You Want a Space for Political Incorrectness? You Got It

Last Sunday, I laid out what I thought a proper space for “politically incorrect” questions and opinions would look like, because such a space can go drastically, cruelly, wrong. Now, I’ve decided to make one. I’m making a subreddit where those questions and opinions can get answers.

There are many reasons people might have a question about race, sex, disability, or related issues they’re afraid to ask their friends, family or teachers. They may not know how to phrase it respectfully. They may have a question that they know will offend but that they’re desperate to know the answer to. They may actually be bigots who are looking to make people mad. For whatever reason, I think there should be a space where, if they abide by principles of respect, civility and good faith, they should get their questions answered. The subreddit I intend to create will be an educational and discussion-based place. Questions will be answered without judgement. Answers will explain how and why some actions or word are appropriate or not, and place questions of bigotry or prejudice in their proper academic, sociological, political, economic and historical context. They will inform and educate while minimizing harm to the relevant marginalized groups. They will include concrete tips, approaches and scripts, so as to really help people move forward in the world. They will be respectful, civil and charitable, perhaps far more charitable than what is deserved. After all, charity can be totally badass activism.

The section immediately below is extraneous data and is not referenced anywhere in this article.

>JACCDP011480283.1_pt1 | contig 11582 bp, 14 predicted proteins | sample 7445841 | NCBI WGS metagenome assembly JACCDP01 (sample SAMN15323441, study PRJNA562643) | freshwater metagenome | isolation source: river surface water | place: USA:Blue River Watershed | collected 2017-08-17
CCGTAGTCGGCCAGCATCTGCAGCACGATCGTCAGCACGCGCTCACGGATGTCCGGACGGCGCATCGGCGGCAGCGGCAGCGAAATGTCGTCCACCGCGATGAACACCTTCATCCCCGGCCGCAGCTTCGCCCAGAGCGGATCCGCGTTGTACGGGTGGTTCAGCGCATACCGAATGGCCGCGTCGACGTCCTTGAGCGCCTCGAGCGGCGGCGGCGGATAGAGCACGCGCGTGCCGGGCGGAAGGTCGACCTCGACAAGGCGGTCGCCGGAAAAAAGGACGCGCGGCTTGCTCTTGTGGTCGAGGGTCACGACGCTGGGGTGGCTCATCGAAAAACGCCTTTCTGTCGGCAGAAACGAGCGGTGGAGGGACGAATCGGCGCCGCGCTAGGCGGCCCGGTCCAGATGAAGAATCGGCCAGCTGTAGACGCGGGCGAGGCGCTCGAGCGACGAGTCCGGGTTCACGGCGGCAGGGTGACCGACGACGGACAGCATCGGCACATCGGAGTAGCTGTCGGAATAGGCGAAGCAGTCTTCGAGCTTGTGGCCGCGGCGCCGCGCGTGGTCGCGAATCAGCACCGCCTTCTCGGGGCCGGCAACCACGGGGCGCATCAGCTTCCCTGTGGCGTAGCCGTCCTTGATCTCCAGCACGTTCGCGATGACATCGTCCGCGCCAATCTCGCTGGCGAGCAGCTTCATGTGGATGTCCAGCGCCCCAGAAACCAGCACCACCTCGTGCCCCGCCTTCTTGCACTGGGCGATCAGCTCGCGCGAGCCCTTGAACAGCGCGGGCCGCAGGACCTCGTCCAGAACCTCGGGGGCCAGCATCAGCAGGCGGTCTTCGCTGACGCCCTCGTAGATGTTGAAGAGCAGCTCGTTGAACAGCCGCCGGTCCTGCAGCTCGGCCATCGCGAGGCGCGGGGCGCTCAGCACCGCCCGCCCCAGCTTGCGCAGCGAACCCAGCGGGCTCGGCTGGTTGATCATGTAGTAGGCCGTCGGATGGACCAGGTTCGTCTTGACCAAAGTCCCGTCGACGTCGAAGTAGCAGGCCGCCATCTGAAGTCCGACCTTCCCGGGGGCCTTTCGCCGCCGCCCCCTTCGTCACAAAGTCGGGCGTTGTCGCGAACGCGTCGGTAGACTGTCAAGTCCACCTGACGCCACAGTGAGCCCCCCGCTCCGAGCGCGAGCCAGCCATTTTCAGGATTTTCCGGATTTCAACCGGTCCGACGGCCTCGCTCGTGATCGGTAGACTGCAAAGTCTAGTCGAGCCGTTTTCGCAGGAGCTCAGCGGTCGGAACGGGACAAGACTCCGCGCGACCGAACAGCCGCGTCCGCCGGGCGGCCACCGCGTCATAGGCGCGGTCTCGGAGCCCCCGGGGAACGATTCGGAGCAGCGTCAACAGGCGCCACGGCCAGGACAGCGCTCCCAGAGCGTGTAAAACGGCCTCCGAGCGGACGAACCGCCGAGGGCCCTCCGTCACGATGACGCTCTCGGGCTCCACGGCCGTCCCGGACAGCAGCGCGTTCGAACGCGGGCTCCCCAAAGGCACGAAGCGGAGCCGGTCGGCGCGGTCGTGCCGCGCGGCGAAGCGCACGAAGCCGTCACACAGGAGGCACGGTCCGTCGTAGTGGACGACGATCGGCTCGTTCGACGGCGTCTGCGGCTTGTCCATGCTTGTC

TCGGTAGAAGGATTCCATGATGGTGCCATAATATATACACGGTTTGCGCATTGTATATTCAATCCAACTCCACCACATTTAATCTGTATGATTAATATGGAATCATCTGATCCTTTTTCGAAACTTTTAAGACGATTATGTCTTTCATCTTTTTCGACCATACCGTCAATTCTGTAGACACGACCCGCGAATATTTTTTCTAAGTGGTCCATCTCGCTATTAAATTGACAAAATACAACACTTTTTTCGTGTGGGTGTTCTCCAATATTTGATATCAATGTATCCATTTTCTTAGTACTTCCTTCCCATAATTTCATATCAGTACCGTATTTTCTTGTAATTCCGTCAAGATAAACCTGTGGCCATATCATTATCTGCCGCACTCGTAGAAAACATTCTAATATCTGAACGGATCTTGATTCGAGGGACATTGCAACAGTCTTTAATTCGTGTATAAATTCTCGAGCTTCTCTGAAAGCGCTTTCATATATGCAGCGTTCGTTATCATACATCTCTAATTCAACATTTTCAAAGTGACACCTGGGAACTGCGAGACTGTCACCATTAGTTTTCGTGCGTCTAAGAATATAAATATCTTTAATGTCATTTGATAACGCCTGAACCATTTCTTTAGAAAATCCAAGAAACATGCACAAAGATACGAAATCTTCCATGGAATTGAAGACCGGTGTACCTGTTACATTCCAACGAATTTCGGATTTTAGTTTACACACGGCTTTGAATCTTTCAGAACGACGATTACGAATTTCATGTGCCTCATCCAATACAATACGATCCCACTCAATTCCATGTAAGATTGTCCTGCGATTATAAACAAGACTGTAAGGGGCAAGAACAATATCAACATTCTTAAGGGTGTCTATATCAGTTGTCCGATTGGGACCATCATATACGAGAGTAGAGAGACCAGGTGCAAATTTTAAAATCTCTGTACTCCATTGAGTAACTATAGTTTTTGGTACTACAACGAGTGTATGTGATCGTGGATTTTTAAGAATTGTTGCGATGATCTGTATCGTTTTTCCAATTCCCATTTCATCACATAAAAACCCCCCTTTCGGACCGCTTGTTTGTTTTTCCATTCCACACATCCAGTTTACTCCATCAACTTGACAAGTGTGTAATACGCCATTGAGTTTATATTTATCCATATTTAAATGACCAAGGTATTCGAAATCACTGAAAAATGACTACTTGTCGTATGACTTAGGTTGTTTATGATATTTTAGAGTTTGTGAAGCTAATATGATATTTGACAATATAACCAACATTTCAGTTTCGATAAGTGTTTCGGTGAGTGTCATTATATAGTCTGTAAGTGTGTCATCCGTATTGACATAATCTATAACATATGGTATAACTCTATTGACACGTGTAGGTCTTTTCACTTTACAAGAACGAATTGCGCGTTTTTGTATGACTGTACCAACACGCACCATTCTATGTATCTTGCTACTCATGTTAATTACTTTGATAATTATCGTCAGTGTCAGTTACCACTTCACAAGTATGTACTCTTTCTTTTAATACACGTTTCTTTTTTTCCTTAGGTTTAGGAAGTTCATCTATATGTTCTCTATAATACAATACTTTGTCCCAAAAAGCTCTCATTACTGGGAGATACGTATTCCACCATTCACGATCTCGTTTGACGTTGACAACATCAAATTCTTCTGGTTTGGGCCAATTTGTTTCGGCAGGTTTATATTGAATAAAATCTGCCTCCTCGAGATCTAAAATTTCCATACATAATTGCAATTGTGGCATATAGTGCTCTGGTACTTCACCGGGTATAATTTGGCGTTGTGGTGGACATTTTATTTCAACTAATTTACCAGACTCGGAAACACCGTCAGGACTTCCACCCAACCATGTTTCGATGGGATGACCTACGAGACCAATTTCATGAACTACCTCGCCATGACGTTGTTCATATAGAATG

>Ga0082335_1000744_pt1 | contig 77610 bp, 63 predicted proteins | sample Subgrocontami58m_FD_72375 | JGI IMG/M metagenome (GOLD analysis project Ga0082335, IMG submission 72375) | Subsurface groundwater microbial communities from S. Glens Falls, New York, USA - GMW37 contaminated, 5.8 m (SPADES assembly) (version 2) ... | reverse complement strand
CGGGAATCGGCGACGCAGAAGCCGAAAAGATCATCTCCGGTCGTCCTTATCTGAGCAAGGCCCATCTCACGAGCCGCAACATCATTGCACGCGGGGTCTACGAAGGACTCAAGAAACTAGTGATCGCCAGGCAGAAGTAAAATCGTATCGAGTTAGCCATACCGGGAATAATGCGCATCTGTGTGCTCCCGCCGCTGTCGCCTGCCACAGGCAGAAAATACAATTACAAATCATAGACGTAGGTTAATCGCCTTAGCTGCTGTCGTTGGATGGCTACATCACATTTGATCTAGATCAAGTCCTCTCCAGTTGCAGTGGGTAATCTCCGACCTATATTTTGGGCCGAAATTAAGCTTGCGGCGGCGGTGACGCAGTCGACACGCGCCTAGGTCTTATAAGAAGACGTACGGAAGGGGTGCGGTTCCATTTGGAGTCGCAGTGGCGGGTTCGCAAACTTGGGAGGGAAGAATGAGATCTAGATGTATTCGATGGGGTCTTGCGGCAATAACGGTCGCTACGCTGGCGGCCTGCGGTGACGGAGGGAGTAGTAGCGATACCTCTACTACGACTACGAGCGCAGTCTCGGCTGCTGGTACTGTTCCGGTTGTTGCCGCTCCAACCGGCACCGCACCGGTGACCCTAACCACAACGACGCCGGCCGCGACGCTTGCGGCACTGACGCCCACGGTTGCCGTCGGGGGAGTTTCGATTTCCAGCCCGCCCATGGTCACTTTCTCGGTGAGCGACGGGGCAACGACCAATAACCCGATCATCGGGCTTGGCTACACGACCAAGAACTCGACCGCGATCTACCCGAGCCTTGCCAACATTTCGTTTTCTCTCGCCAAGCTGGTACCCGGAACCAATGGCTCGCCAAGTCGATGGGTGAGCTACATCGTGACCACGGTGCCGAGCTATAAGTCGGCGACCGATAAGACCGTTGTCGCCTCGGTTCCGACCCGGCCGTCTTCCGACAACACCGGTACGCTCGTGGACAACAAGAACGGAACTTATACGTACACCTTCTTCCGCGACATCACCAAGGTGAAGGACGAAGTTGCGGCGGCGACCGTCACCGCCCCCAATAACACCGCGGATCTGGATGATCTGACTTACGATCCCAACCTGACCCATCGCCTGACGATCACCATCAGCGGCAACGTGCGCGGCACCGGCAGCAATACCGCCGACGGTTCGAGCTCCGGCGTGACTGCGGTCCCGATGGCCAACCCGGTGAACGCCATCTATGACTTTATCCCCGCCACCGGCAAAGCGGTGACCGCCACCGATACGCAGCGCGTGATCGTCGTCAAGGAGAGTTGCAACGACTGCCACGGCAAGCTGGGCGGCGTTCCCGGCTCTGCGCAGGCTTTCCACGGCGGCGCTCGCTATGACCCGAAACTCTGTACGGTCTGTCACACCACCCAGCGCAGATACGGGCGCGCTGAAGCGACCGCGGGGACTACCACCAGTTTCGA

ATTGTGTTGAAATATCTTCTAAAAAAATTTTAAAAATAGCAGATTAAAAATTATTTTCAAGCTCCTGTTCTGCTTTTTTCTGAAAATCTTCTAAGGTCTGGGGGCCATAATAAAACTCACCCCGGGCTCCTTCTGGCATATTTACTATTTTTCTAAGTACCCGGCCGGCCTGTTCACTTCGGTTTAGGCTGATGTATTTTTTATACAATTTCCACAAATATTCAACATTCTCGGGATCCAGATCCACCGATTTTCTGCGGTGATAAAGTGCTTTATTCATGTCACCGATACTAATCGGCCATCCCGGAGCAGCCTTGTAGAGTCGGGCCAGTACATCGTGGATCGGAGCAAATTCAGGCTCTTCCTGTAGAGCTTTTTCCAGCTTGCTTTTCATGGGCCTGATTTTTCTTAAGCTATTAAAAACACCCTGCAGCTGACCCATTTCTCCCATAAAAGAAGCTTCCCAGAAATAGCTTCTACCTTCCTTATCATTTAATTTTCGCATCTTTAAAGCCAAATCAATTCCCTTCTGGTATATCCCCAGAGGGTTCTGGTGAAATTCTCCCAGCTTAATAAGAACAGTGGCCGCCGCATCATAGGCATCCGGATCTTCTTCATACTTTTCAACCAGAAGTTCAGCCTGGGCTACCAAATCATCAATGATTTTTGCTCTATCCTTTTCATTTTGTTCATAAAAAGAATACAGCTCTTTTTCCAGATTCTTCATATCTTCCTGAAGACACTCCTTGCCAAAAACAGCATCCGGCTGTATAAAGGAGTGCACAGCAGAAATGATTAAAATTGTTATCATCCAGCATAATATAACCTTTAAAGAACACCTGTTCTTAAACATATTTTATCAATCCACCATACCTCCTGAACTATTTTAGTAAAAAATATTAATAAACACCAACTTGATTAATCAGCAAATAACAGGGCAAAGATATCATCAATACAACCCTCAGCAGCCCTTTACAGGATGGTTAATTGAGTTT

This will be its own space, with its own rules. I do not think these rules make sense elsewhere, nor should people have to abide by them elsewhere. But I like the idea of a place where everyone agrees to be just ridiculously civil and respectful, to use their emotional energy or their privilege or their desire to educate to great effect. This is not the only form of education and activism. There are many others, which are crucial and vital and must exist as well. But this is a form that I think there isn’t enough of. Tumblr upon tumblr will tell people that it is their job to educate themselves about social justice issues. That may be right. So this is one place they can do it.

Some of the rules:

  • No slurs unless you’re asking about them
  • Disrespectful/cruel/obnoxious questions and comments get deleted
  • Unhelpful/uncharitable/not-intended-to-educate responses get deleted, even if they’re completely correct
  • The mods enforce these rules and give users suggestions on how to be more respectful or helpful.

You can find more of the rules here and at the actual subreddit when it goes live.

If you think this is important and useful, if you agree largely with what I’ve written here, and you want to get involved, look out for the link when the subreddit goes live! And if you want to be even more involved, I want you to be a moderator for the subreddit. Just answer a few questions here, and if you have the same vision I do, you’re in!

I think this could do some real good. Here’s hoping!

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P.S. If anyone is wondering why I think this is so important, here’s something I wrote in a blog post about Social Justice education some time ago: